Until recently, I didn’t know there was such as thing as fashion law. But it makes sense — what else would the fashion police enforce?
The fashion world is notorious for copycats. When things go too far and there’s a question of, say, trademark infringement, that’s where intellectual property law comes in. See, for example, this lawsuit, in which the Navajo Nation is suing Urban Outfitters for selling clothing with Native American-inspired prints labeled “Navajo.” Apparently, the man was not satisfied appropriating Native Americans’ land and other resources, he had to appropriate their culture and naming conventions.
Brands are a big deal in the fashion world, and so brand licensing is another big area in which fashion gets involved with the law. Items sold under a brand might be sold not by the company you associate with the brand but by another company that licensed the brand name. This, naturally, leads to disputes, and disputes lead to lawsuits.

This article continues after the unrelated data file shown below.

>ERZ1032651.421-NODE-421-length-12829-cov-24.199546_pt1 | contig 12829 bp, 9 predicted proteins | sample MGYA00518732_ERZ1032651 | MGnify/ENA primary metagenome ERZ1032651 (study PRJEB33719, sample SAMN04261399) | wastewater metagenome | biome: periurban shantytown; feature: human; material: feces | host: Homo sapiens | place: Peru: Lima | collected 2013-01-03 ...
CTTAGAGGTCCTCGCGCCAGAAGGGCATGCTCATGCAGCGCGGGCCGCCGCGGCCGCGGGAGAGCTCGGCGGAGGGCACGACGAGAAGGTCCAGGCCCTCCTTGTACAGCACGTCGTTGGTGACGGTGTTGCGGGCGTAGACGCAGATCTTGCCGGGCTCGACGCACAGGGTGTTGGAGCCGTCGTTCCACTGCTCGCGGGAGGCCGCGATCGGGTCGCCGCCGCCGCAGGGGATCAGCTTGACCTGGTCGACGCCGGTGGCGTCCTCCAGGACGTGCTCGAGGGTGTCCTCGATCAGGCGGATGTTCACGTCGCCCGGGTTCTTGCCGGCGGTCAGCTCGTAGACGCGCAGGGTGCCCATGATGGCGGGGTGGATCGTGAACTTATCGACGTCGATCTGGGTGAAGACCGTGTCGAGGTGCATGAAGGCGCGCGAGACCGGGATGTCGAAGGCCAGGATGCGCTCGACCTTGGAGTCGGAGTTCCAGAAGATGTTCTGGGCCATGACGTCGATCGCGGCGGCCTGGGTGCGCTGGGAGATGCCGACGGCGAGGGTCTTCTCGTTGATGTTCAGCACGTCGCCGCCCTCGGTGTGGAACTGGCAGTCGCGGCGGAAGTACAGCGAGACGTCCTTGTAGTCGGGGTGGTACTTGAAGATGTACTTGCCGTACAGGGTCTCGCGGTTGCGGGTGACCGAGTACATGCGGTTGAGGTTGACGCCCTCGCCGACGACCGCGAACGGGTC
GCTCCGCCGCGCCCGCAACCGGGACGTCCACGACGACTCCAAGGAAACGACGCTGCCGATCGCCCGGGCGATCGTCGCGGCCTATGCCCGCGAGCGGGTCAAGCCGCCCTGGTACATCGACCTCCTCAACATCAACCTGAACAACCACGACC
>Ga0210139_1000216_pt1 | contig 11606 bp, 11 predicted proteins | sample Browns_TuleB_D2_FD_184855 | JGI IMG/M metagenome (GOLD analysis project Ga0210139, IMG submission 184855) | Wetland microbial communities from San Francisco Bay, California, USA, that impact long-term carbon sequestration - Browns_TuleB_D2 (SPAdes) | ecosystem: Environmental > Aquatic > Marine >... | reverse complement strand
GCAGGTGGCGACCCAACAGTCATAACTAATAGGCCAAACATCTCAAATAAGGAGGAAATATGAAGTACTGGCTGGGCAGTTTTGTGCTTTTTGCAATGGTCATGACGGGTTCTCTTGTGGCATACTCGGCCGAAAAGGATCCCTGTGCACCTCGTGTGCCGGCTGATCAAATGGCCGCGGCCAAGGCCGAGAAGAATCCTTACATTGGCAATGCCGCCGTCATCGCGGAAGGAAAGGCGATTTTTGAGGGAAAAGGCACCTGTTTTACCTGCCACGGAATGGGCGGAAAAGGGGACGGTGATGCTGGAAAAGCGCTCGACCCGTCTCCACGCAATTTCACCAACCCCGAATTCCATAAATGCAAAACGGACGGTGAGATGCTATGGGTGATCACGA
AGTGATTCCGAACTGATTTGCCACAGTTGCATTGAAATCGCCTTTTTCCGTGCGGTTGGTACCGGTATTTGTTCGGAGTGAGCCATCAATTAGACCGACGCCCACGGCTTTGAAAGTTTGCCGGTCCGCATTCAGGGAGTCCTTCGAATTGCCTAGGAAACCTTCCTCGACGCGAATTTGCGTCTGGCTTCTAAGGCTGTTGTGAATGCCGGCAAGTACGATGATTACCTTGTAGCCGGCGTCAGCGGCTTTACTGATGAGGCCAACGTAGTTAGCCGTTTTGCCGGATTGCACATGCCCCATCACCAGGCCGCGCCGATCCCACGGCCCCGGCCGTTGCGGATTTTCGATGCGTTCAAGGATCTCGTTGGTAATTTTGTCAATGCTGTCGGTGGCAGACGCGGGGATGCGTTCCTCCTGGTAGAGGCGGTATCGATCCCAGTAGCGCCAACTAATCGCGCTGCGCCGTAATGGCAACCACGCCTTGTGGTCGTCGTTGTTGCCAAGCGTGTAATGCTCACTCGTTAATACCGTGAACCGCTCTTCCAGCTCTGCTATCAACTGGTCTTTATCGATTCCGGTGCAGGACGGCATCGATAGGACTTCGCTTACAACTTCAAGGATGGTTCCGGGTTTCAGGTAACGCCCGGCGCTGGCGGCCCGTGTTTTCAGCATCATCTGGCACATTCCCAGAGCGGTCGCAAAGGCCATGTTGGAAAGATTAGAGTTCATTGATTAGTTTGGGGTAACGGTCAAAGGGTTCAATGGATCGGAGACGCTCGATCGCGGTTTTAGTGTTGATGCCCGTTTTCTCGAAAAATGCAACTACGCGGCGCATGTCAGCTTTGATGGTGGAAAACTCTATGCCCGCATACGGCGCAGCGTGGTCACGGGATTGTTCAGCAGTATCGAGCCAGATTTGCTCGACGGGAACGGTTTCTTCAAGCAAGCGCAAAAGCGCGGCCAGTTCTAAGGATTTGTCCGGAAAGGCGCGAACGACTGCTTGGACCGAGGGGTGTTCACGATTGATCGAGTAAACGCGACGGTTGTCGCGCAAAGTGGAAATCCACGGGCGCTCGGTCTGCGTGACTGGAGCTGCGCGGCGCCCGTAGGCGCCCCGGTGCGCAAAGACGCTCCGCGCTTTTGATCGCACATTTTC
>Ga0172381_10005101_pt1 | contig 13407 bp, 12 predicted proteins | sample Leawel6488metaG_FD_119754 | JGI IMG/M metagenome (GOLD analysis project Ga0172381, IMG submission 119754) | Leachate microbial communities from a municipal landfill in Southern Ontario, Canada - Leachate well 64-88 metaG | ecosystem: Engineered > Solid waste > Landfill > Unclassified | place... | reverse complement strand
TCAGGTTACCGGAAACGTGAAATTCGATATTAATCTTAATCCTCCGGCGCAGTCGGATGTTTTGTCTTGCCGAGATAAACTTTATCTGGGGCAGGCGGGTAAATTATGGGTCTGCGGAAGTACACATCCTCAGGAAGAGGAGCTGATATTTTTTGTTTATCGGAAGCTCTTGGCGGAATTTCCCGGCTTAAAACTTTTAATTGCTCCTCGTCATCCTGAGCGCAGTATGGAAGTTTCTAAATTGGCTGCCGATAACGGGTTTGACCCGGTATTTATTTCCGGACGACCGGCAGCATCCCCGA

If you’ve looked at any of the labels on your clothes any time lately, you know that most apparel is made, well, not here. That makes import and export issues relevant to fashion law. Here’s a dispute over whether some imported jeans were properly labeled “Made in China.”
Those are just a few examples, but you can rest assured that if you’re interested in fashion and in the law, there are plenty of opportunities to find overlap. People even make careers out of it. According to one fashion lawyer, the advantage of hiring lawyers who specialize in fashion is that they’ll be familiar not only with the relevant legal issues but also with how the fashion business operates.
You didn’t think you were getting out of this post without the obligatory Right Said Fred shoutout, did you?